Keith, Jerlene, Caleb, Ben & Kathryn, Jonathan, Lauren, and Machen
Southern Ridge Farm
Jerlene CannonCSA Order Time! September 2018
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If I Ran the Farm: In Which I Hand It Back Over


Sunday, The Lord’s Day. It is an easy chore day, weather is holding clear, the muddy pastures continue to dry up. I called out as I poured the steers’ grain into their trough, and they answered back as they came trotting up. The sheep answered too, but from the confines of the pasture they’d gotten themselves locked into. Still praying that lasts for two more days for easy loading!

Further proof Keith needs to relieve me of my duties: On the way home from church we caught up with a hay trailer slowly lumbering along. I inched closer to count those huge bales—10!—and started calculating the enormous weight on that trailer and what kind of truck does it take to haul that. Just. Stop.

A good day of worship and time with neighbors and friends. All on the farm are safe, healthy, and fed.


“Today’s the day! The sun is shining! The tank is clean!”

OK, that’s from Finding Nemo, and my oldest daughter texted it to me one day last summer when she boarded a plane for the US after she’d been abroad for five weeks. And that’s how I feel today—my family is coming home!

My commute on this sunny day.

My commute on this sunny day.

Today is the coldest of all my chore days so far. I give the steers their grain, and as much as I don’t want to do it, I need to drop a couple of bales to the main herd so they can make it through tomorrow. That way the travelers won’t have to rush to feed cows on their first day home. Let them ease into it.I drop the bales in their rings and nobody rushes me, no twine is left on, and no hay rings flip over. The water in the waterer is low. But now I know what to do and I take the four wheeler up to the spring to refill that big tank. Everything goes smoothly and the chores are done in no time. Of course, it being my last day and all.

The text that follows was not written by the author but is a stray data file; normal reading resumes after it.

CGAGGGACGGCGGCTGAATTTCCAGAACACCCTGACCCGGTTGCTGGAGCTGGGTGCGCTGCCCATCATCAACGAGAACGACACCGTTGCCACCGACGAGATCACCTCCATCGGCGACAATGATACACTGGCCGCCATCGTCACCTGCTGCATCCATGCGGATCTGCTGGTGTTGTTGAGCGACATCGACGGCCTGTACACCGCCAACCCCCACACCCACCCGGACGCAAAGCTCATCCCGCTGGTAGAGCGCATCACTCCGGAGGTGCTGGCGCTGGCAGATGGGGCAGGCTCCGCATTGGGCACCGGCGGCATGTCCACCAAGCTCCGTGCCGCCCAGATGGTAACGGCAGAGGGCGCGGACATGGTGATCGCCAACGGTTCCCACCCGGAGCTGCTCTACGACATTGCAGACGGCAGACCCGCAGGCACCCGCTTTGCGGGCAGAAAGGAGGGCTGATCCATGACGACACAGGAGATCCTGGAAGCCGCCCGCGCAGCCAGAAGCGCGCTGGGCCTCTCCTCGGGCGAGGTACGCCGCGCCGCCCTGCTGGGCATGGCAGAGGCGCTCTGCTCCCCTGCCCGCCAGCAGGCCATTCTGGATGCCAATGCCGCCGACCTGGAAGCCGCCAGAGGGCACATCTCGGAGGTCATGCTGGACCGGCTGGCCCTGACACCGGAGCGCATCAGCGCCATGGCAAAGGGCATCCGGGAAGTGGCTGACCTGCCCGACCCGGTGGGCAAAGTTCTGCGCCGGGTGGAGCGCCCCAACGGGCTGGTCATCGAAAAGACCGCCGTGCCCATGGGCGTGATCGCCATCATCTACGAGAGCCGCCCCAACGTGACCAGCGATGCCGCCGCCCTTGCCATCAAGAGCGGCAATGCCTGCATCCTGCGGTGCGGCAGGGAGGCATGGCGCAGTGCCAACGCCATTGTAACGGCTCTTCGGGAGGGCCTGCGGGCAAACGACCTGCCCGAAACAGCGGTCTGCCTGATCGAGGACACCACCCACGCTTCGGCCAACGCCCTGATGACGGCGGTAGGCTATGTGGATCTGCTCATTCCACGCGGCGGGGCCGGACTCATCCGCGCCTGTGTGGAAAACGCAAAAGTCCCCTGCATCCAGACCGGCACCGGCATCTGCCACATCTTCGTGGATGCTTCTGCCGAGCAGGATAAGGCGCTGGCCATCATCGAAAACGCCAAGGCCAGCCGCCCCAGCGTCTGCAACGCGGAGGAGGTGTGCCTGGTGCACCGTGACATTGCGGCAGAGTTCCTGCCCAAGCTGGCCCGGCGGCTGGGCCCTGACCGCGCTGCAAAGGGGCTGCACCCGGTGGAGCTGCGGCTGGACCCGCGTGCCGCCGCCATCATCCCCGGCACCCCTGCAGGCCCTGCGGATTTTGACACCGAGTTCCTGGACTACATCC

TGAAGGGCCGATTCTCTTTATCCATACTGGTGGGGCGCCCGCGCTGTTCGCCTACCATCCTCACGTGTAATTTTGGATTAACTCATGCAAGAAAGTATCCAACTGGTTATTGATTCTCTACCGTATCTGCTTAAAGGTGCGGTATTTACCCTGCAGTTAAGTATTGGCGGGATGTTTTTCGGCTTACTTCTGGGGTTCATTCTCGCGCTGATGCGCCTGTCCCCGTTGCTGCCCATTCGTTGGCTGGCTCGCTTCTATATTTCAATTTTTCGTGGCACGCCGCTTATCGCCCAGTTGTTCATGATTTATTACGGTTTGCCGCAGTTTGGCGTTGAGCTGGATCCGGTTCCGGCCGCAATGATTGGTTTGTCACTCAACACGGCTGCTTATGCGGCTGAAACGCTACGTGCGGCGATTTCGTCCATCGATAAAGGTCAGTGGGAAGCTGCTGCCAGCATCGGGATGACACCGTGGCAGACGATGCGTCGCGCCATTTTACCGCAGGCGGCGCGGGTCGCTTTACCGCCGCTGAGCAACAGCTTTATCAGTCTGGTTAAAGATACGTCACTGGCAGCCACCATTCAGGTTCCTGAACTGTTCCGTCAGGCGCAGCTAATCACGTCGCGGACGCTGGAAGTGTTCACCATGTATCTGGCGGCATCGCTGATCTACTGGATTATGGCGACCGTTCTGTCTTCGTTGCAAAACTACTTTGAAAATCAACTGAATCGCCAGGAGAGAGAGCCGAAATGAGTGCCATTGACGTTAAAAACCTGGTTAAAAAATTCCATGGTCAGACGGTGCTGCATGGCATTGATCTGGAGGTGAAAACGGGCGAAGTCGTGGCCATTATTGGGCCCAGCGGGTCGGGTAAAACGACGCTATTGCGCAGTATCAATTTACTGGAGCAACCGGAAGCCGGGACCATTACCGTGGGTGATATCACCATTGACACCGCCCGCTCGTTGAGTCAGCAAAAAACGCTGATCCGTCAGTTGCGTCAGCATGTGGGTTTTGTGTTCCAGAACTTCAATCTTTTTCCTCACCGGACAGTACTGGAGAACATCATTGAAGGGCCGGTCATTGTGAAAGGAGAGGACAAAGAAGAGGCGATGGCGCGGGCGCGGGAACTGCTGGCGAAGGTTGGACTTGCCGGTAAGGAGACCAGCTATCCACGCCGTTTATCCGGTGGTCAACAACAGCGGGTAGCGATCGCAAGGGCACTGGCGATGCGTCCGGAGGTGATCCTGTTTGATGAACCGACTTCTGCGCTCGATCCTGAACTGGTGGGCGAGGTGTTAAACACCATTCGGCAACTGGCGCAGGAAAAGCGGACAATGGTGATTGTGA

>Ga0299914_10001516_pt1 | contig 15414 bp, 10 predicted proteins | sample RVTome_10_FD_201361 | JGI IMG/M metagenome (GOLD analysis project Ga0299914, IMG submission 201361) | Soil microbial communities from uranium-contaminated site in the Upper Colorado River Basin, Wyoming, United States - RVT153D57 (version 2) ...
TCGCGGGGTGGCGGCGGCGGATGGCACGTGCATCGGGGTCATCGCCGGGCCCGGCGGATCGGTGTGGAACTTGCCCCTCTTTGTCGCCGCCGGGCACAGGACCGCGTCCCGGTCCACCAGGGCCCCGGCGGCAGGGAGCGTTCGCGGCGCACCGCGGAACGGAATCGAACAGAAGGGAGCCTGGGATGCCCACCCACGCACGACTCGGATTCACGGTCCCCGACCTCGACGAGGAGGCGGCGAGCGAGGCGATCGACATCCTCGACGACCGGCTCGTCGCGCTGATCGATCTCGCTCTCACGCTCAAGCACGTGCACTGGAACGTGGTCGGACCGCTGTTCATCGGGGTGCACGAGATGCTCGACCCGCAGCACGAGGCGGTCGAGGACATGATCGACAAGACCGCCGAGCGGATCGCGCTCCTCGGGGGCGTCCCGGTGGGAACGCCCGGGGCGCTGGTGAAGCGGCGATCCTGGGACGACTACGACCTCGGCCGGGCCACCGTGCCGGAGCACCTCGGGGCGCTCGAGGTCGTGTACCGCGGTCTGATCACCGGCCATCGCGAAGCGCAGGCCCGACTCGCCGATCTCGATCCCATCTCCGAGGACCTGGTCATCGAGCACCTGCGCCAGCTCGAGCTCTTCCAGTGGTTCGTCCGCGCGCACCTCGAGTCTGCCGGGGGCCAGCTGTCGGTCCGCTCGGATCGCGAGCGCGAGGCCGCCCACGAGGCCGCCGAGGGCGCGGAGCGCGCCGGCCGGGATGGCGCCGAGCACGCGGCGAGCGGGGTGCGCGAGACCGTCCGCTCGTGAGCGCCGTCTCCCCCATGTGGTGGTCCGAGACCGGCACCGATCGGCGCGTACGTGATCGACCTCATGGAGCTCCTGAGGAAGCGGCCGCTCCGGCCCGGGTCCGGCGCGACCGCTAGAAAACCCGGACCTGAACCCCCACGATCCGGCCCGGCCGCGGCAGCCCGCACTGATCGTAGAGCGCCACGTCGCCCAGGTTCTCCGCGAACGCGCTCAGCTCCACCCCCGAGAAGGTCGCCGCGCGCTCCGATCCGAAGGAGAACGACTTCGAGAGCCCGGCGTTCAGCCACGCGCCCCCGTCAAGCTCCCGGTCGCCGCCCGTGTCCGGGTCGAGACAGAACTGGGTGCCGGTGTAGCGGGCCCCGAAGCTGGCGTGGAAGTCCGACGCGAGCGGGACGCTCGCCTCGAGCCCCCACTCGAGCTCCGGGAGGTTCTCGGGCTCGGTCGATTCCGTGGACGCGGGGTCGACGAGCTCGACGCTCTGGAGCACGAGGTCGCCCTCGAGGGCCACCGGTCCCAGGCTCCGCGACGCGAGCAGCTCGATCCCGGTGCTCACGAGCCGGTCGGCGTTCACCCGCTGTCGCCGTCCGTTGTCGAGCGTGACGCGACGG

Let them come!


Everyone made it back safely and we are out at first light to load up the sheep into the trailer. Yes, they were still in that field with the gate at one end, and we were able to move a flatbed trailer out of the way and just back the livestock trailer up and herd them in. Although it did not go absolutely smoothly—the sheep take the phrase free range seriously—it was not complicated and went much quicker because they were already in that field. Indeed, we were overdue for getting sheep to the processor because previous attempts to herd them in had failed.

I can’t feel smug about that though, because it was not any of my doing that made it easy, but rather a gift from my Father. And while I did babysit the farm while the real farmers were away, let me tell you that I did only a fraction of what it takes to keep it going. I had time to think about that while I watched my son drag the flatbed trailer away. Using the tractor. He had a hauling chain attached to the trailer hitch at one end and onto the bale spear at the other end. The trailer gently swayed like a swing as he gingerly dragged it out of the barn yard, across the creek, down the driveway, and thru the gate. In reverse. My, but that was impressive.


Jerlene CannonIf I Ran the Farm: In Which I Hand It Back Over
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If I Ran the Farm: Restock and Go to Market


Today is market day, so I’m up at the crack of dawn to get the outside stuff done before we leave for the farmers market. I want to get the hay rings topped off today so I won’t need to do anything major on Sunday. Should be easy.